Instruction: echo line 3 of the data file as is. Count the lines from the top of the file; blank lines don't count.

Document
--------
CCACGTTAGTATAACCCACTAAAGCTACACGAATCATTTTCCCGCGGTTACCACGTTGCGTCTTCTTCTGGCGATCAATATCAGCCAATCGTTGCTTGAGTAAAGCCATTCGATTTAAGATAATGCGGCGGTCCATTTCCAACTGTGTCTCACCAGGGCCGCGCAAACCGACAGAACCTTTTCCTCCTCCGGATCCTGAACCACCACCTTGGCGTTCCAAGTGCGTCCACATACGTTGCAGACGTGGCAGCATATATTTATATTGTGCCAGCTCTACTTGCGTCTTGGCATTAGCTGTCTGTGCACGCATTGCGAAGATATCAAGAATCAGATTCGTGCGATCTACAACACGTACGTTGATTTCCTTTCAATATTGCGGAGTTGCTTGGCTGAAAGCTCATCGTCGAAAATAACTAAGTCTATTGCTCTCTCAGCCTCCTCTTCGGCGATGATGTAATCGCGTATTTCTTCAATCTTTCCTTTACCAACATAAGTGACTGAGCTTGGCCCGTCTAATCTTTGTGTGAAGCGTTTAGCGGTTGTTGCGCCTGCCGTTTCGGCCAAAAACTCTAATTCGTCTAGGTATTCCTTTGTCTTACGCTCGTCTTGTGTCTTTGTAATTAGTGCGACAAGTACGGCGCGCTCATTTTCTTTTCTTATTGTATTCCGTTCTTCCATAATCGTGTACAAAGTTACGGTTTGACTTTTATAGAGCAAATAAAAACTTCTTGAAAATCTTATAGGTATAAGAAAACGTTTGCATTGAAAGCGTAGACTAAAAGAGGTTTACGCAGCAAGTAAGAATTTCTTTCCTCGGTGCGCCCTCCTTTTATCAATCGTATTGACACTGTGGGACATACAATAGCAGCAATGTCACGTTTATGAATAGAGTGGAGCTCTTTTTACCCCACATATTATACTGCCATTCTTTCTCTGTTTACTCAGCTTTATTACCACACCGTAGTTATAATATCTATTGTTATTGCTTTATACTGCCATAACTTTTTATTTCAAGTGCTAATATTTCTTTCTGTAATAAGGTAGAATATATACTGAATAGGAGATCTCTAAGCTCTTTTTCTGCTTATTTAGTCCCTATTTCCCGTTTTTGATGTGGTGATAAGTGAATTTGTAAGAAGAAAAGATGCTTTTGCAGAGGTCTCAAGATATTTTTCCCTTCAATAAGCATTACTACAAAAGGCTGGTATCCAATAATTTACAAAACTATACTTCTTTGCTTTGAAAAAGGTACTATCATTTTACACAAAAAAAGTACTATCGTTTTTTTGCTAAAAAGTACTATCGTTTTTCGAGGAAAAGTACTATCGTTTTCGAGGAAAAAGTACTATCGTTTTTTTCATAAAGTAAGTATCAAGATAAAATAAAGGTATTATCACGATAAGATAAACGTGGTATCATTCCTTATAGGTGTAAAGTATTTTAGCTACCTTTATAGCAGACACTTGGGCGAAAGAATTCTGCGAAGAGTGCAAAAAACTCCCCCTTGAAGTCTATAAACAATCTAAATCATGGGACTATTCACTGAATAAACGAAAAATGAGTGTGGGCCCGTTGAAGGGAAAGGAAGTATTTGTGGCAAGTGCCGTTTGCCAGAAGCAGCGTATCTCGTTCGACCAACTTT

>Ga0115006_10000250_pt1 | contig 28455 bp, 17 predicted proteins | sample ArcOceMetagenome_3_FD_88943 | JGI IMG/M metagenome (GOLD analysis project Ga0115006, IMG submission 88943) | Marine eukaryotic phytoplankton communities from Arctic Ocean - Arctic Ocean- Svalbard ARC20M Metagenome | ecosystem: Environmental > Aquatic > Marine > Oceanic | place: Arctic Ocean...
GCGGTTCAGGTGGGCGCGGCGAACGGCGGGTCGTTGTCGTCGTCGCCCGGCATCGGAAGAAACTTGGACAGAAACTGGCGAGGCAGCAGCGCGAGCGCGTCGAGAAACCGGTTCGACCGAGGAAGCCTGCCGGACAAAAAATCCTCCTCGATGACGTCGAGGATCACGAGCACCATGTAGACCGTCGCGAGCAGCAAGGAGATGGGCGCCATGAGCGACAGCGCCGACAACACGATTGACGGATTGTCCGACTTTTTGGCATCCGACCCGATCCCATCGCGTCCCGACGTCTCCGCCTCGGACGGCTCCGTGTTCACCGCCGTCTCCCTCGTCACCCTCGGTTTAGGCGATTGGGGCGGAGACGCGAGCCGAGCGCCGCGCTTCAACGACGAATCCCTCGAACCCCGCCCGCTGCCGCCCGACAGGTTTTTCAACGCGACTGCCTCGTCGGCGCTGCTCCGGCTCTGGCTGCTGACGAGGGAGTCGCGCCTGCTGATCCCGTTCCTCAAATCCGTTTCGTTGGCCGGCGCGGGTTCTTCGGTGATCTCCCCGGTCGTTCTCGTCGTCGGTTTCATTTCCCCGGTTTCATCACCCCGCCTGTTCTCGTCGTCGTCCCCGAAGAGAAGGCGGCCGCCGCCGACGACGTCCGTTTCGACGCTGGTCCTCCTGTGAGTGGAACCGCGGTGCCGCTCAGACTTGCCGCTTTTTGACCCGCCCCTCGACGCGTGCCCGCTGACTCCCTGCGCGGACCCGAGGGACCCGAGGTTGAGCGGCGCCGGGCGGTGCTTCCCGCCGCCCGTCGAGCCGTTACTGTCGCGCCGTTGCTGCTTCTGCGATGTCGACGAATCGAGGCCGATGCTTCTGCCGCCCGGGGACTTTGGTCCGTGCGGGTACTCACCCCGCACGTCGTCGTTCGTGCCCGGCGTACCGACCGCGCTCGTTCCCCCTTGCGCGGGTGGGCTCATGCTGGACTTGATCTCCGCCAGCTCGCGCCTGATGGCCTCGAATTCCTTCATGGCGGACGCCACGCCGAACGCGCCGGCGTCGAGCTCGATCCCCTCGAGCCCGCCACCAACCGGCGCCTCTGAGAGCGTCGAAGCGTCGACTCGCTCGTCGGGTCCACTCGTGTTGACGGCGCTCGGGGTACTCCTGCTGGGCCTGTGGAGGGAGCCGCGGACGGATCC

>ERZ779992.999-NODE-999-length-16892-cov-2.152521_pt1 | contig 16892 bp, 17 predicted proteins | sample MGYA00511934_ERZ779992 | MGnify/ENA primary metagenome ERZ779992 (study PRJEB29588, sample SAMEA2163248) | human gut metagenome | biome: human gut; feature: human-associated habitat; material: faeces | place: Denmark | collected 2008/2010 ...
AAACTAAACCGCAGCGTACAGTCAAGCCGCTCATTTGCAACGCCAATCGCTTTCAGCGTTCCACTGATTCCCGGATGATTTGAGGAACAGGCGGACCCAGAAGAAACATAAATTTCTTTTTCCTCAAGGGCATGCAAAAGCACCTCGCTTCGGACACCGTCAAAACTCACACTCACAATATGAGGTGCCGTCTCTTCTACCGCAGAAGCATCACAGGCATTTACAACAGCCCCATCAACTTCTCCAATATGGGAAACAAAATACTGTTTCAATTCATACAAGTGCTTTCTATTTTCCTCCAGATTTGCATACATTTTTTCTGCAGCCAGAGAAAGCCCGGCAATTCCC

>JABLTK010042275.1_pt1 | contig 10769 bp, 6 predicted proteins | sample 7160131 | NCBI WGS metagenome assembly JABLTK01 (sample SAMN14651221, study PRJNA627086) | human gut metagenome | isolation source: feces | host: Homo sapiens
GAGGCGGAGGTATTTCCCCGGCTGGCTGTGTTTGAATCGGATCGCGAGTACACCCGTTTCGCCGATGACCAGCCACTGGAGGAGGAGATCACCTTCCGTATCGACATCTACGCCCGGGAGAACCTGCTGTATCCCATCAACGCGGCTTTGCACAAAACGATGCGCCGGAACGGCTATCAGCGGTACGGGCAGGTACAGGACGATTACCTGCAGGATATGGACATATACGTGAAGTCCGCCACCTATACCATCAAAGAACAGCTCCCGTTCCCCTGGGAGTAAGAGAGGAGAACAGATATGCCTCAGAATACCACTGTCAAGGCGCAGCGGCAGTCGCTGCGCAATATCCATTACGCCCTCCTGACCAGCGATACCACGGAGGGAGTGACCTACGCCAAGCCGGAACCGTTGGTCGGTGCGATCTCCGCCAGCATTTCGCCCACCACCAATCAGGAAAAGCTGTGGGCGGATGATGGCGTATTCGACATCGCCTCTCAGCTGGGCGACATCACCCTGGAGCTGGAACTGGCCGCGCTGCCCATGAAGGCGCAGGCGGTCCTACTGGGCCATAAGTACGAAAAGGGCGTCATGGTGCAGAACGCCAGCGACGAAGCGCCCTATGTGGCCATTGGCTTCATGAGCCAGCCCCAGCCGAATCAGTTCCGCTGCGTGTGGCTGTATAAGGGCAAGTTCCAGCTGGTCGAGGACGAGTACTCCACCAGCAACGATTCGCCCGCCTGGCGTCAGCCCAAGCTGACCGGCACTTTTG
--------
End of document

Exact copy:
GCGGTTCAGGTGGGCGCGGCGAACGGCGGGTCGTTGTCGTCGTCGCCCGGCATCGGAAGAAACTTGGACAGAAACTGGCGAGGCAGCAGCGCGAGCGCGTCGAGAAACCGGTTCGACCGAGGAAGCCTGCCGGACAAAAAATCCTCCTCGATGACGTCGAGGATCACGAGCACCATGTAGACCGTCGCGAGCAGCAAGGAGATGGGCGCCATGAGCGACAGCGCCGACAACACGATTGACGGATTGTCCGACTTTTTGGCATCCGACCCGATCCCATCGCGTCCCGACGTCTCCGCCTCGGACGGCTCCGTGTTCACCGCCGTCTCCCTCGTCACCCTCGGTTTAGGCGATTGGGGCGGAGACGCGAGCCGAGCGCCGCGCTTCAACGACGAATCCCTCGAACCCCGCCCGCTGCCGCCCGACAGGTTTTTCAACGCGACTGCCTCGTCGGCGCTGCTCCGGCTCTGGCTGCTGACGAGGGAGTCGCGCCTGCTGATCCCGTTCCTCAAATCCGTTTCGTTGGCCGGCGCGGGTTCTTCGGTGATCTCCCCGGTCGTTCTCGTCGTCGGTTTCATTTCCCCGGTTTCATCACCCCGCCTGTTCTCGTCGTCGTCCCCGAAGAGAAGGCGGCCGCCGCCGACGACGTCCGTTTCGACGCTGGTCCTCCTGTGAGTGGAACCGCGGTGCCGCTCAGACTTGCCGCTTTTTGACCCGCCCCTCGACGCGTGCCCGCTGACTCCCTGCGCGGACCCGAGGGACCCGAGGTTGAGCGGCGCCGGGCGGTGCTTCCCGCCGCCCGTCGAGCCGTTACTGTCGCGCCGTTGCTGCTTCTGCGATGTCGACGAATCGAGGCCGATGCTTCTGCCGCCCGGGGACTTTGGTCCGTGCGGGTACTCACCCCGCACGTCGTCGTTCGTGCCCGGCGTACCGACCGCGCTCGTTCCCCCTTGCGCGGGTGGGCTCATGCTGGACTTGATCTCCGCCAGCTCGCGCCTGATGGCCTCGAATTCCTTCATGGCGGACGCCACGCCGAACGCGCCGGCGTCGAGCTCGATCCCCTCGAGCCCGCCACCAACCGGCGCCTCTGAGAGCGTCGAAGCGTCGACTCGCTCGTCGGGTCCACTCGTGTTGACGGCGCTCGGGGTACTCCTGCTGGGCCTGTGGAGGGAGCCGCGGACGGATCC